• Parity with Non-resident Indians (NRIs) in economic, financial and educations fields except for acquisition of agricultural land or plantations
  • PIO Card can be used as identity proof for applying for a (I) PAN card, (II) driving license and (III) opening of Ban account in India, if the PIO card holder resides in India.
What are the drawbacks?
  • You may not purchase agricultural land or farm houses
  • You may not vote
  • You may not hold a government job
  • You may not be elected to a political position
  • You may not travel to restricted areas without permission
  • You may not undertake any missionary work, mountaineering and research work, without the prior permission of the Government of India.

3. OCI

An Overseas Citizen of India is a lifetime visa status. It is the closest thing to dual citizenship that India offers.
Who can be an OCI?
  • A person who used to be an Indian citizen
  • A person with at least one parent, grandparent,or great-grandparent who is/was an Indian citizen
  • A person married to an Indian citizen or an existing OCI for at least two continuous years
  • The following groups of people cannot have OCI status:
    • Anyone who was ever a citizen of Pakistan or Bangladesh
    • Anyone whose parents or grandparents were citizens of Afghanistan, Pakistan, Bangladesh, China, or Sri Lanka
    • Anyone who served in a foreign military or worked in a foreign defense department
What are the benefits of being an OCI?
  • Lifelong multiple entry visa to India
  • You can eventually become a citizen of India if you remain an OCI for 5 years and live in India for at least 1 year (short breaks are now allowed)
  • You can use special counters during immigration
  • You don’t need a student/employment visa to study or get a job in India
  • You can open a special bank account in India, just like an NRI
  • You can make investments in India, buy non-farm property and exercise property ownership rights
  • Your can use your OCI card to apply for a driver’s license, open a bank account, or get a PAN card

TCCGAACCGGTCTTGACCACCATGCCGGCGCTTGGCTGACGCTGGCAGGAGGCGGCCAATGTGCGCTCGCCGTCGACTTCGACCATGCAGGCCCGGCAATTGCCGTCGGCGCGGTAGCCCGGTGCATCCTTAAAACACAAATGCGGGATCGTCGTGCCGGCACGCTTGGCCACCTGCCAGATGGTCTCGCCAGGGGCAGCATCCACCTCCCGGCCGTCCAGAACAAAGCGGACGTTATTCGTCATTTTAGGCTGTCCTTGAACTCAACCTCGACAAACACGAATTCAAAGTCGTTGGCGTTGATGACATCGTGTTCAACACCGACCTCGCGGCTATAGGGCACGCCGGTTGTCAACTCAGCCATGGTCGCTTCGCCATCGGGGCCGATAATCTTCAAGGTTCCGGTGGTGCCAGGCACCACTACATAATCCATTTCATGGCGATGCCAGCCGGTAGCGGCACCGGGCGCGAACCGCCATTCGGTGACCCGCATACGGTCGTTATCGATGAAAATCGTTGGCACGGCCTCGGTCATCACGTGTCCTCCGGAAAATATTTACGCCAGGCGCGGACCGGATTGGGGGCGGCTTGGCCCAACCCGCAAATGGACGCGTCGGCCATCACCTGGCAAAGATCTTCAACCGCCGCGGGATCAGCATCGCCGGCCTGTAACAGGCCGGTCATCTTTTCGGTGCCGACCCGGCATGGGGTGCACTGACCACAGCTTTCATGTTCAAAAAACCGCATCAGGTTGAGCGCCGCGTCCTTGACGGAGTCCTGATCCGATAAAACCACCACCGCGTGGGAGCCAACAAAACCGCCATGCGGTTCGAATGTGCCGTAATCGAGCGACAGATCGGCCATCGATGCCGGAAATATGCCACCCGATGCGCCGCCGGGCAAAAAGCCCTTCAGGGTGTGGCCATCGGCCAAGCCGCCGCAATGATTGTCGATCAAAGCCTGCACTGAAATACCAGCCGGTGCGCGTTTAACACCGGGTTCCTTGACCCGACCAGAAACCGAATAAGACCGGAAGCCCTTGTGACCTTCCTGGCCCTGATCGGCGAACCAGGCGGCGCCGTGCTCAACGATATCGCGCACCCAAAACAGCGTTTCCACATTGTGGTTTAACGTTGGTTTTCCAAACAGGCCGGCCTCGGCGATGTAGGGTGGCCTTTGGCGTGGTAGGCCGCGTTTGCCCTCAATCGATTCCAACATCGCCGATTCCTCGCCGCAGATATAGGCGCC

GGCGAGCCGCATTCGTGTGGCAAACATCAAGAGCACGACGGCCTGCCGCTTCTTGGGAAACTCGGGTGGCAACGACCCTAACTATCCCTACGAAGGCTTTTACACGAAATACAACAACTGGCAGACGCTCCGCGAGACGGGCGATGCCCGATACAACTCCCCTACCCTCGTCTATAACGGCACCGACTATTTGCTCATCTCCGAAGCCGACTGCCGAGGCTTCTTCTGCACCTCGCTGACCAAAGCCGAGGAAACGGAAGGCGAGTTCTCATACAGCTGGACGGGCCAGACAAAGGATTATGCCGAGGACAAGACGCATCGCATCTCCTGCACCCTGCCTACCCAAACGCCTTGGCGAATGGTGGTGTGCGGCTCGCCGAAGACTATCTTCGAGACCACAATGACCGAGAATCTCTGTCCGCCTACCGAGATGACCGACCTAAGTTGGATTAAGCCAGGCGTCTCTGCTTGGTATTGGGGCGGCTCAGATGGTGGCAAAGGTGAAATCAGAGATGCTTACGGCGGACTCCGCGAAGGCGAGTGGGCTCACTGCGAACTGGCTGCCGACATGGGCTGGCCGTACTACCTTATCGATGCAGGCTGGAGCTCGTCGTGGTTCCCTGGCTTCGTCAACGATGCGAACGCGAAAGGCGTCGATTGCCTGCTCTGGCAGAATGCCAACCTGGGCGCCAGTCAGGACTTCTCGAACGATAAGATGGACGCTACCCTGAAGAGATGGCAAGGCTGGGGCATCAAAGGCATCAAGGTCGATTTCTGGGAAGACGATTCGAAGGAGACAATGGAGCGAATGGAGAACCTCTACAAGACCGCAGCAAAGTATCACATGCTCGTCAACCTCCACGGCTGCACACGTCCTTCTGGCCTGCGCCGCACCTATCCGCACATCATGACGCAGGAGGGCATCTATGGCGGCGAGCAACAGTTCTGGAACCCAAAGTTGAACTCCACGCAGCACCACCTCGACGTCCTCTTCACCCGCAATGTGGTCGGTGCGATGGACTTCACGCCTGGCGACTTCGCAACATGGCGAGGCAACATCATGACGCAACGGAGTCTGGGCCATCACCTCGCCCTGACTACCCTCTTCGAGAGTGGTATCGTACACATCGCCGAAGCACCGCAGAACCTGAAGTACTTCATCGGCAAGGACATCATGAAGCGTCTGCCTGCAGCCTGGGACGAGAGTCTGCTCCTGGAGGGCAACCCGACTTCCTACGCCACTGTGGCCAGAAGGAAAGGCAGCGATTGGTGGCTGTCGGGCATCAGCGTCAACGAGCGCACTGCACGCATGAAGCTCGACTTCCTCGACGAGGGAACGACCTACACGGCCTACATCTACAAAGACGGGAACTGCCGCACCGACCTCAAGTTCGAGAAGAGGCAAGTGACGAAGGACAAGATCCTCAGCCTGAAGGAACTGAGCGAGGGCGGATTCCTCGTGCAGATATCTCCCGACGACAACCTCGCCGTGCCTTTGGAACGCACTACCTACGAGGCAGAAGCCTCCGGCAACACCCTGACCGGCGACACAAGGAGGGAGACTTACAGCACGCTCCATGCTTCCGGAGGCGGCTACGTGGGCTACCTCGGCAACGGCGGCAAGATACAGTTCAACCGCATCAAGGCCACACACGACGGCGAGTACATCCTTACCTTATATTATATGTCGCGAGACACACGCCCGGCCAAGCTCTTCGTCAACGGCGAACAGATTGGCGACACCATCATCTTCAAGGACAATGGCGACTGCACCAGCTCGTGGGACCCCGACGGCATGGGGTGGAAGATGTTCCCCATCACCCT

• You get the same economic, financial, and education benefits as NRIs
  • You pay the Indian resident fee when visiting a national parks, monuments, museums or wildlife sanctuary (of course it is ultimately up to the discretion of the man issuing tickets)
What are the drawbacks?
  • You may not purchase agricultural land or farm houses
  • You may not vote
  • You may not hold a government job
  • You may not be elected to a political position
  • You may not travel to restricted areas without permission
Difference between PIO and OCI
The difference is the eligibility criteria. The PIO scheme covers up to four generations and the foreign spouse of an Indian national or a PIO/OCI card holder. On the other hand, for the OCI card it is mandatory to be eligible in your own terms i.e a foreign national is not eligible for the OCI card even if he/she is married to a valid OCI card holder. However, their children will be eligible.
Why the decision to convert PIO to OCI?
According to the Citizenship Amendment bill, 2015, all PIO card holders are ‘deemed to be’ to be OCI card holders with effect from January 9, 2016. However, the act did not specify that the cards will need to be changed. This has led to serious implementation issues with the PIO-OCI merger resulting in much confusion at Indian embassies and immigration portals abroad. Also, the PIO cards will not be compatible with the card reading machines to be installed at Indian airports soon.
This is why the Indian government announced the decision to convert PIO cards to OCI before December 31, 2016. The deadline was recently extended from 31 December last year to 30 June, without any penalty.
How do you become/convert to an OCI?
You can apply through the Indian embassy in your country of residence or within India at the local FRRO.
Here is a sample of documentation you will need (see your local consulate for a specific list):
  • Proof of present citizenship
  • Proof of former Indian citizenship (for you or your relative)
  • Proof of renunciation of Indian citizenship (if applicable)
  • Proof of relationship to an Indian citizen
  • The entire process can take several months in some cases. Fees vary from nationality to nationality. If you apply in India, the fee is Rs. 15,000 for an adult or Rs. 8,000 for a minor. You can convert a PIO card to an OCI card if you qualify, and the fees are very nominal.   ♣